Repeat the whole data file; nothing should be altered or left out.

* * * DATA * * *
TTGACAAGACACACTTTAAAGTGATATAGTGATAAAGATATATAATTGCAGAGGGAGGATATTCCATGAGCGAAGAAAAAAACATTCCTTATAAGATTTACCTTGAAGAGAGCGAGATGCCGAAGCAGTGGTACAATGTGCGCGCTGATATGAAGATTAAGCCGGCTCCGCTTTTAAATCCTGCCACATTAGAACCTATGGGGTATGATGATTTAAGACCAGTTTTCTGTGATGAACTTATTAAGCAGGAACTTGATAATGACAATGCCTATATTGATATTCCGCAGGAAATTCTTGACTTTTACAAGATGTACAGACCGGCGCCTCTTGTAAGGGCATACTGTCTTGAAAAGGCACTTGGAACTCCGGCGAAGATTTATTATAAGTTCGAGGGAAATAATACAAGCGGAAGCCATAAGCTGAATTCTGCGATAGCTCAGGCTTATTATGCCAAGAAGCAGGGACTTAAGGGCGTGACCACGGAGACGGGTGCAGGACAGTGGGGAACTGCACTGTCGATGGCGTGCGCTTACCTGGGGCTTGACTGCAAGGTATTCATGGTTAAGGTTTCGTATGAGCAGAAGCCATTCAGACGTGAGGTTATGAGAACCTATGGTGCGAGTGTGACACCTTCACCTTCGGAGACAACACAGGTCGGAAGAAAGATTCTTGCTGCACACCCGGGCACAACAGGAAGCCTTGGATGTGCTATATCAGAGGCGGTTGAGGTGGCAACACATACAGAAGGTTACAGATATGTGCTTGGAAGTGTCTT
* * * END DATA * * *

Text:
TTGACAAGACACACTTTAAAGTGATATAGTGATAAAGATATATAATTGCAGAGGGAGGATATTCCATGAGCGAAGAAAAAAACATTCCTTATAAGATTTACCTTGAAGAGAGCGAGATGCCGAAGCAGTGGTACAATGTGCGCGCTGATATGAAGATTAAGCCGGCTCCGCTTTTAAATCCTGCCACATTAGAACCTATGGGGTATGATGATTTAAGACCAGTTTTCTGTGATGAACTTATTAAGCAGGAACTTGATAATGACAATGCCTATATTGATATTCCGCAGGAAATTCTTGACTTTTACAAGATGTACAGACCGGCGCCTCTTGTAAGGGCATACTGTCTTGAAAAGGCACTTGGAACTCCGGCGAAGATTTATTATAAGTTCGAGGGAAATAATACAAGCGGAAGCCATAAGCTGAATTCTGCGATAGCTCAGGCTTATTATGCCAAGAAGCAGGGACTTAAGGGCGTGACCACGGAGACGGGTGCAGGACAGTGGGGAACTGCACTGTCGATGGCGTGCGCTTACCTGGGGCTTGACTGCAAGGTATTCATGGTTAAGGTTTCGTATGAGCAGAAGCCATTCAGACGTGAGGTTATGAGAACCTATGGTGCGAGTGTGACACCTTCACCTTCGGAGACAACACAGGTCGGAAGAAAGATTCTTGCTGCACACCCGGGCACAACAGGAAGCCTTGGATGTGCTATATCAGAGGCGGTTGAGGTGGCAACACATACAGAAGGTTACAGATATGTGCTTGGAAGTGTCTT